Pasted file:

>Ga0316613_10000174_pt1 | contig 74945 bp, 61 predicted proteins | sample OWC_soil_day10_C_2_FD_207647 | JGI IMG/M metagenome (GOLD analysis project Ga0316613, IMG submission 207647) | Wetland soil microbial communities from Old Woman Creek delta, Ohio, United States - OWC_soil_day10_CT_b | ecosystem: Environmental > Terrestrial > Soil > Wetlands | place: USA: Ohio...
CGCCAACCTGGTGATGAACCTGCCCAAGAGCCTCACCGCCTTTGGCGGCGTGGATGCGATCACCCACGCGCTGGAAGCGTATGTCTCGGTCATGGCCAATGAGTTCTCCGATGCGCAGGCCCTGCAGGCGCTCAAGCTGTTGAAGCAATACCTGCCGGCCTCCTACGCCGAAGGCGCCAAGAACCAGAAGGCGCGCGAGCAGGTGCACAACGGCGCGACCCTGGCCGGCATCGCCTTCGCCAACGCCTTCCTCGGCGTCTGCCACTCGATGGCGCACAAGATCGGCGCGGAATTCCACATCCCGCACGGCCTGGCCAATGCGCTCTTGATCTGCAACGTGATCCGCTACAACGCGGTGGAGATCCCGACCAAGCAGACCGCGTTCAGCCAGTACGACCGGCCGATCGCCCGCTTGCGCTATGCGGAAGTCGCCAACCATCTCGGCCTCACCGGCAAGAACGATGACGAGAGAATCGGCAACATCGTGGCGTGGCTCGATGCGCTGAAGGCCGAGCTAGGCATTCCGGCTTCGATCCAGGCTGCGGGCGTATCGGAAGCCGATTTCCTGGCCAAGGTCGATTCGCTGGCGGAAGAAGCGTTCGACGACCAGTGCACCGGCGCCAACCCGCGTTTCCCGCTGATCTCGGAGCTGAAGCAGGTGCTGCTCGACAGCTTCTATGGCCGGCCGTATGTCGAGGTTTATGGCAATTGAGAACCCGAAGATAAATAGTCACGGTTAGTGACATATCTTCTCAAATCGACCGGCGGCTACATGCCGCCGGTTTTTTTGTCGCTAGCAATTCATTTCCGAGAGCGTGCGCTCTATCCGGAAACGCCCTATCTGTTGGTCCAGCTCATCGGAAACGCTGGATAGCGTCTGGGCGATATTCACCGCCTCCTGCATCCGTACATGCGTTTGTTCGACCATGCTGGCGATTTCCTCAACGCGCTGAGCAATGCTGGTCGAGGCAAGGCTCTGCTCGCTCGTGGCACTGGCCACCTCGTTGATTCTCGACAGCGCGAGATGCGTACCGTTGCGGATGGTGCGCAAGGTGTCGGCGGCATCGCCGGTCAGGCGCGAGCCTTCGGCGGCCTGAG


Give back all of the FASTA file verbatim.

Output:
>Ga0316613_10000174_pt1 | contig 74945 bp, 61 predicted proteins | sample OWC_soil_day10_C_2_FD_207647 | JGI IMG/M metagenome (GOLD analysis project Ga0316613, IMG submission 207647) | Wetland soil microbial communities from Old Woman Creek delta, Ohio, United States - OWC_soil_day10_CT_b | ecosystem: Environmental > Terrestrial > Soil > Wetlands | place: USA: Ohio...
CGCCAACCTGGTGATGAACCTGCCCAAGAGCCTCACCGCCTTTGGCGGCGTGGATGCGATCACCCACGCGCTGGAAGCGTATGTCTCGGTCATGGCCAATGAGTTCTCCGATGCGCAGGCCCTGCAGGCGCTCAAGCTGTTGAAGCAATACCTGCCGGCCTCCTACGCCGAAGGCGCCAAGAACCAGAAGGCGCGCGAGCAGGTGCACAACGGCGCGACCCTGGCCGGCATCGCCTTCGCCAACGCCTTCCTCGGCGTCTGCCACTCGATGGCGCACAAGATCGGCGCGGAATTCCACATCCCGCACGGCCTGGCCAATGCGCTCTTGATCTGCAACGTGATCCGCTACAACGCGGTGGAGATCCCGACCAAGCAGACCGCGTTCAGCCAGTACGACCGGCCGATCGCCCGCTTGCGCTATGCGGAAGTCGCCAACCATCTCGGCCTCACCGGCAAGAACGATGACGAGAGAATCGGCAACATCGTGGCGTGGCTCGATGCGCTGAAGGCCGAGCTAGGCATTCCGGCTTCGATCCAGGCTGCGGGCGTATCGGAAGCCGATTTCCTGGCCAAGGTCGATTCGCTGGCGGAAGAAGCGTTCGACGACCAGTGCACCGGCGCCAACCCGCGTTTCCCGCTGATCTCGGAGCTGAAGCAGGTGCTGCTCGACAGCTTCTATGGCCGGCCGTATGTCGAGGTTTATGGCAATTGAGAACCCGAAGATAAATAGTCACGGTTAGTGACATATCTTCTCAAATCGACCGGCGGCTACATGCCGCCGGTTTTTTTGTCGCTAGCAATTCATTTCCGAGAGCGTGCGCTCTATCCGGAAACGCCCTATCTGTTGGTCCAGCTCATCGGAAACGCTGGATAGCGTCTGGGCGATATTCACCGCCTCCTGCATCCGTACATGCGTTTGTTCGACCATGCTGGCGATTTCCTCAACGCGCTGAGCAATGCTGGTCGAGGCAAGGCTCTGCTCGCTCGTGGCACTGGCCACCTCGTTGATTCTCGACAGCGCGAGATGCGTACCGTTGCGGATGGTGCGCAAGGTGTCGGCGGCATCGCCGGTCAGGCGCGAGCCTTCGGCGGCCTGAG